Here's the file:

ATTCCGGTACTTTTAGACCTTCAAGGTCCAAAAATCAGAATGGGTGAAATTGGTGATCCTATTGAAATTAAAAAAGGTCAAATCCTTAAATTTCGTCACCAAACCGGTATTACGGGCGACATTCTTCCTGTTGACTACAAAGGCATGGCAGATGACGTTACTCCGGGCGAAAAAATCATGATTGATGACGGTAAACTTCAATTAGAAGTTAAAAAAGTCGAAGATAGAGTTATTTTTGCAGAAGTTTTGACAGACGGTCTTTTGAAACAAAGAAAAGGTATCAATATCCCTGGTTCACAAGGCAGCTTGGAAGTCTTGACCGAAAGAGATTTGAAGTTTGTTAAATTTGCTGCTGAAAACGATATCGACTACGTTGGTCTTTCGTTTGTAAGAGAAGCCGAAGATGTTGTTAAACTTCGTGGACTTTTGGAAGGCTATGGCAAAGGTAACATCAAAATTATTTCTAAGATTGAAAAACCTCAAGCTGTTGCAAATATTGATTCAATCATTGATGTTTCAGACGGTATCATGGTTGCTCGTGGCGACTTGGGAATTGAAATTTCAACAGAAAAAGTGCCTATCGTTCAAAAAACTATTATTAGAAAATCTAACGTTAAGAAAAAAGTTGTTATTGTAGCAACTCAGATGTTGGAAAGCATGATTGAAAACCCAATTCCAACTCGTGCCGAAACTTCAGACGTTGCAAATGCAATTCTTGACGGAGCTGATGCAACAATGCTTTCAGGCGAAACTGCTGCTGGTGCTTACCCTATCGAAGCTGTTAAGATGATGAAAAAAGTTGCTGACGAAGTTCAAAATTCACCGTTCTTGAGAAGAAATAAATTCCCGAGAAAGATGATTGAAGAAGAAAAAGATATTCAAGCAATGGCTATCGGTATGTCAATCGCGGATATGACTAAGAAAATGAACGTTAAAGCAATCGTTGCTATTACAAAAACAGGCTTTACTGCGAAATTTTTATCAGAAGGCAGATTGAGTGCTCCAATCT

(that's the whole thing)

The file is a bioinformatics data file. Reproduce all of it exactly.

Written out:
ATTCCGGTACTTTTAGACCTTCAAGGTCCAAAAATCAGAATGGGTGAAATTGGTGATCCTATTGAAATTAAAAAAGGTCAAATCCTTAAATTTCGTCACCAAACCGGTATTACGGGCGACATTCTTCCTGTTGACTACAAAGGCATGGCAGATGACGTTACTCCGGGCGAAAAAATCATGATTGATGACGGTAAACTTCAATTAGAAGTTAAAAAAGTCGAAGATAGAGTTATTTTTGCAGAAGTTTTGACAGACGGTCTTTTGAAACAAAGAAAAGGTATCAATATCCCTGGTTCACAAGGCAGCTTGGAAGTCTTGACCGAAAGAGATTTGAAGTTTGTTAAATTTGCTGCTGAAAACGATATCGACTACGTTGGTCTTTCGTTTGTAAGAGAAGCCGAAGATGTTGTTAAACTTCGTGGACTTTTGGAAGGCTATGGCAAAGGTAACATCAAAATTATTTCTAAGATTGAAAAACCTCAAGCTGTTGCAAATATTGATTCAATCATTGATGTTTCAGACGGTATCATGGTTGCTCGTGGCGACTTGGGAATTGAAATTTCAACAGAAAAAGTGCCTATCGTTCAAAAAACTATTATTAGAAAATCTAACGTTAAGAAAAAAGTTGTTATTGTAGCAACTCAGATGTTGGAAAGCATGATTGAAAACCCAATTCCAACTCGTGCCGAAACTTCAGACGTTGCAAATGCAATTCTTGACGGAGCTGATGCAACAATGCTTTCAGGCGAAACTGCTGCTGGTGCTTACCCTATCGAAGCTGTTAAGATGATGAAAAAAGTTGCTGACGAAGTTCAAAATTCACCGTTCTTGAGAAGAAATAAATTCCCGAGAAAGATGATTGAAGAAGAAAAAGATATTCAAGCAATGGCTATCGGTATGTCAATCGCGGATATGACTAAGAAAATGAACGTTAAAGCAATCGTTGCTATTACAAAAACAGGCTTTACTGCGAAATTTTTATCAGAAGGCAGATTGAGTGCTCCAATCT